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Military repulses BIFF attack in N. Cotabato

By: With a report from Aaron Recuenco

MARAWI CITY (AP) – Hundreds of gunmen attacked troops in a southern Philippine village on Wednesday in a hit-and-run assault that may have been intended to help Islamist militants engaged in a nearby urban war, authorities said.
Five civilians who were used as human shields were missing, and soldiers were pursuing the assailants who had quickly retreated, military spokesman Brigadier General Restituto Padilla told reporters in Manila.

Padilla said the gunmen attacked a military outpost at daybreak in Pigkawayan, a farming town about 160 kilometres (100 miles) from Marawi city where fighters linked to the Islamic State (IS) group have been battling troops for a month.

The attack could be a diversionary tactic to ease pressure on the militants in Marawi, local police commander Chief Inspector Realan Mamon said on radio.

Padilla said the attackers belonged to the Bangsamoro Islamic Freedom Fighters (BIFF), one of four armed groups in the southern Philippine region of Mindanao that analysts say have pledged allegiance to IS.

He said the gunmen attacked the lightly defended outpost, then exchanged fire with troops.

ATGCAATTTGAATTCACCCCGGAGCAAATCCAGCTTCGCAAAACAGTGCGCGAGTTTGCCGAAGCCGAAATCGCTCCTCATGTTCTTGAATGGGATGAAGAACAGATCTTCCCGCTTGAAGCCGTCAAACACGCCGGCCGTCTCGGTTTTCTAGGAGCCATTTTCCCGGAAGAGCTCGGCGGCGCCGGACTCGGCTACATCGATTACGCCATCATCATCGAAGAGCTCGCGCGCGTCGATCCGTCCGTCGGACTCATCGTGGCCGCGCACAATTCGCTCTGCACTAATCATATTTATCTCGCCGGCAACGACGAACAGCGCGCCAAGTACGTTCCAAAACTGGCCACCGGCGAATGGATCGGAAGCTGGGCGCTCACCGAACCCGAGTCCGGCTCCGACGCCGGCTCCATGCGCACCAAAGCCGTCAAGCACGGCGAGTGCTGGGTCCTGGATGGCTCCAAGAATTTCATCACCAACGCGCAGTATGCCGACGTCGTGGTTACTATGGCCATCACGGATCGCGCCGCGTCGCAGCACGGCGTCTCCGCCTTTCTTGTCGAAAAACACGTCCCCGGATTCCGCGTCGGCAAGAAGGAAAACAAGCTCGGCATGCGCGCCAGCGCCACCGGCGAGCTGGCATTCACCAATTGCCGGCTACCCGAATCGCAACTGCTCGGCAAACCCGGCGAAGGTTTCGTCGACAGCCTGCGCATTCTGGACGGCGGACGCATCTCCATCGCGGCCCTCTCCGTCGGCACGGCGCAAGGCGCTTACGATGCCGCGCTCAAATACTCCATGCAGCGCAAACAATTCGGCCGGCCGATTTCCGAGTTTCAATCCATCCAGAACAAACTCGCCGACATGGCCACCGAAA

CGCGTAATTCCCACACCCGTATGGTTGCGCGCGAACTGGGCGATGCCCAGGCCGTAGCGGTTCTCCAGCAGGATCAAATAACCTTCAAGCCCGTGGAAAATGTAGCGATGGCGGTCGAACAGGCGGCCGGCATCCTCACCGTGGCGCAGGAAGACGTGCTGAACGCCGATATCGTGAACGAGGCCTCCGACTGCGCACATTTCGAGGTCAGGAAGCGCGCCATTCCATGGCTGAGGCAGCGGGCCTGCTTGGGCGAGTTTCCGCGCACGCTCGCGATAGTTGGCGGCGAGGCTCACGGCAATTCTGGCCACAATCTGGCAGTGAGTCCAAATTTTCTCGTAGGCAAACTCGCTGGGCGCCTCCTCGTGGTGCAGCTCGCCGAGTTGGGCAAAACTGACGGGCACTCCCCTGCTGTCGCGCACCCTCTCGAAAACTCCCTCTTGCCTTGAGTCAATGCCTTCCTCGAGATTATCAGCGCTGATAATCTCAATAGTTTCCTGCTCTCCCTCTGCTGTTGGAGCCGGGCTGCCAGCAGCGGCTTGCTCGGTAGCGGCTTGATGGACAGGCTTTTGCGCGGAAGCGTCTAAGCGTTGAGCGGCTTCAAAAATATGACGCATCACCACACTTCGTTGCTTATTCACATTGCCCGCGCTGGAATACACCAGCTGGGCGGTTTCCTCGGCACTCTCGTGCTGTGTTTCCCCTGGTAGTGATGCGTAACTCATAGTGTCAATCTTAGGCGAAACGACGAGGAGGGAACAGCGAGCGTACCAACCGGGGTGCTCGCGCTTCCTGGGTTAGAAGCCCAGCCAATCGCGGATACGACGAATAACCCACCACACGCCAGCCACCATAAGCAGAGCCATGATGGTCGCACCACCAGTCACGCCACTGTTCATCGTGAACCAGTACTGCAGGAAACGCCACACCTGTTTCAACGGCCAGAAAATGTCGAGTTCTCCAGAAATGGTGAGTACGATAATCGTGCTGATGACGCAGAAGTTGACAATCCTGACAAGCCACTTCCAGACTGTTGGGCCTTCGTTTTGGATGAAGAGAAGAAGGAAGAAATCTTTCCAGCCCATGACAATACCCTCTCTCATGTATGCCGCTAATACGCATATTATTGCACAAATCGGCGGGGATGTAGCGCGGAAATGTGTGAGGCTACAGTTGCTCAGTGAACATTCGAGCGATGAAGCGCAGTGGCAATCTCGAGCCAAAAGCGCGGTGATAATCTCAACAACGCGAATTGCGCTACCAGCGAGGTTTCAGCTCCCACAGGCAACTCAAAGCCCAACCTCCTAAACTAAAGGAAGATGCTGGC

“It’s already resolved. The enemy has withdrawn… they failed,” Padilla said, adding that troops were in pursuit of the militants.

Local authorities initially reported the gunmen had occupied a school before students arrived.

But Padilla made no mention of any incident at the school.

It was recalled that the Maasin Police Station in Iloilo were raided by communist rebels where they carted away several high-powered firearms and communication equipment.

The raid resulted in the relief of the entire Maasin Police Force and the provincial director of Iloilo.

The area around Pigkawayan is made up of marshlands, mountains and farmlands.

Padilla said there were no confirmed casualties but the military had yet to locate the five people initially used as human shields.

Pigkawayan town mayor Eliseo Garsesa said about 200 gunmen were involved, while a police report said there were about 300.

Padilla said the BIFF, a small insurgent group believed to have just a few hundred fighters, had seemingly sought to capitalise on the military being focused on the Marawi war.